WOOL FLEET CHORUS
Words: Cicely Fox Smith; Tune: Barrie Temple

Fare you well, you Sydney girls, it’s time for us to go.
The Peter’s at the fore truck and five thousand bales below.
We’ve a dozen shellbacks for’ard and a skipper hard as nails,
We’re bound away for England and the January sales.
Sales, boys, sales, oh the January sales,
We’re bound away for England and the January sales.

Soon we’ll leave the snares behind, blusterous and strong,
Up’ll come the westerlies and hustle her along.
Running like a driven deer all through the thundering gales,
Racing under royals for the January sales.
Sales, boys, sales, oh the January sales
We’re racing under royals for the January sales

Cape Stiff will drop astern, like a blinking dream,
Sleet and snow and crashing seas, fog and ice’ll seem,
Snoring through the tropics with a trade that never fails,
Nor’ard on a bowline for the January sales.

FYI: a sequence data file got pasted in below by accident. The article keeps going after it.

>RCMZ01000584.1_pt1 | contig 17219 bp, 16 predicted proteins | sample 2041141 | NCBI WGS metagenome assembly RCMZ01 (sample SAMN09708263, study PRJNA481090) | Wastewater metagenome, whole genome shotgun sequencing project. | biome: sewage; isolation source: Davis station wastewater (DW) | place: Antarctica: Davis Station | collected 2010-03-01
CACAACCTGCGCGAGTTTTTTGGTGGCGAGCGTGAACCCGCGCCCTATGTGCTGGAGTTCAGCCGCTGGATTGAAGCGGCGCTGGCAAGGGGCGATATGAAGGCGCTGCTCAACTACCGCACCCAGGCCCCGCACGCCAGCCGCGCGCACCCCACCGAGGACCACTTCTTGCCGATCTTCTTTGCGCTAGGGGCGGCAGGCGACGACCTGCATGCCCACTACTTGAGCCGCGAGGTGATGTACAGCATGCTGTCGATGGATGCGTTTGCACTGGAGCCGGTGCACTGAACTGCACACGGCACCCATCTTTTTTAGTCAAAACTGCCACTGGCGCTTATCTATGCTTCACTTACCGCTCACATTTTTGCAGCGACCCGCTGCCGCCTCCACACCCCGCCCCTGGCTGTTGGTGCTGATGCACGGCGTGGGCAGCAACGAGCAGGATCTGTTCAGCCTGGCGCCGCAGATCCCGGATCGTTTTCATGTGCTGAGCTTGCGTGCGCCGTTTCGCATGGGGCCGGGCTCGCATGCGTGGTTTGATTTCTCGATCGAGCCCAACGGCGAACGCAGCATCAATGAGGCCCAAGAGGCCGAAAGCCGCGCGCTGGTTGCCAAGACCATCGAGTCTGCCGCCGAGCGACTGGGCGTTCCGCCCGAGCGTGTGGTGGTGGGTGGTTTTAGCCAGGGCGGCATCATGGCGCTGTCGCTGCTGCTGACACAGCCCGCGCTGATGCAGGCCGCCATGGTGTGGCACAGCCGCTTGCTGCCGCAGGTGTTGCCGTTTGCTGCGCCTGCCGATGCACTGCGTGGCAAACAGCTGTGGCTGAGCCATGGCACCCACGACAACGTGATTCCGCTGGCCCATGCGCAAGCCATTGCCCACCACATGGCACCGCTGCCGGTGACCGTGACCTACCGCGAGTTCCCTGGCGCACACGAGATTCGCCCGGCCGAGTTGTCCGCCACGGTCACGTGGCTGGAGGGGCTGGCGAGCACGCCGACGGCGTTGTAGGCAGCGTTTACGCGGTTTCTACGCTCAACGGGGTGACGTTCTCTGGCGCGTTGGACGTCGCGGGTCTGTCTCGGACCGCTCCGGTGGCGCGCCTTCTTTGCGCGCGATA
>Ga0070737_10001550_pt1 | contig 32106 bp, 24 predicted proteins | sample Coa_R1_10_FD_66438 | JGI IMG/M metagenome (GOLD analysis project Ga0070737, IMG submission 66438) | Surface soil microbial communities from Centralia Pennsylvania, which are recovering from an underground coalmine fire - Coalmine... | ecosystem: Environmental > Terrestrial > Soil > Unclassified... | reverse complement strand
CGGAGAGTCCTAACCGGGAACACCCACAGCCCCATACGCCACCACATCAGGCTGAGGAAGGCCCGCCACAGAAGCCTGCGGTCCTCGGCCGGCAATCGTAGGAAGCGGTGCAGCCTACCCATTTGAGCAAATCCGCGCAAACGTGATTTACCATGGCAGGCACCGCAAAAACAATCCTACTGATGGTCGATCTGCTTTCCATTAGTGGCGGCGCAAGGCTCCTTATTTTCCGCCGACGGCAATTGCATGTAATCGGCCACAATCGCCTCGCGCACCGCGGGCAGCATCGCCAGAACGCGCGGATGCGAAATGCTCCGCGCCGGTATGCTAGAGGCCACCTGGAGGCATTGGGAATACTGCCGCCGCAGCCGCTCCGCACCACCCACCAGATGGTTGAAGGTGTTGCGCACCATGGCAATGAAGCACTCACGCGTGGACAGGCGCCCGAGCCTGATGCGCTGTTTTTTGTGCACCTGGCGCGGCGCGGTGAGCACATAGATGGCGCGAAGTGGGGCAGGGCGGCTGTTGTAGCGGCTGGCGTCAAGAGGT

Sales, boys, sales, oh the January sales
Nor’ard on a bowline for the January sales

Then the girls’ll get the towrope and she’ll smell the land again,
She’ll reel the knots off steady like a blessed railway train,
Till seventy days from Sydney Heads, the Lizard light she hails,
First up the channel for the January sales.
Sales, boys, sales, oh the January sales
We’re first up the channel for the January sales


2.      Batavia   Words and Tune: John Warner

The Batavia sailed with a convoy to Java on her maiden voyage in 1628, laden with jewels and gold for the Dutch East India Company (the VOC). In a plot by Jeronimus Cornelisz the vessel was parted from the fleet and inadvertently wrecked on the Houtman Abrolhos Islands off the coast of Western Australia. Over a two-month period Cornelisz and his companions slaughtered 125 of the 200 survivors of the wreck, planning to seize the rescue vessel and turn pirate. They were foiled by a group of loyal soldiers led by Wiebbe Hayes and a dreadful justice was finally meted out to Cornelisz and the other mutineers.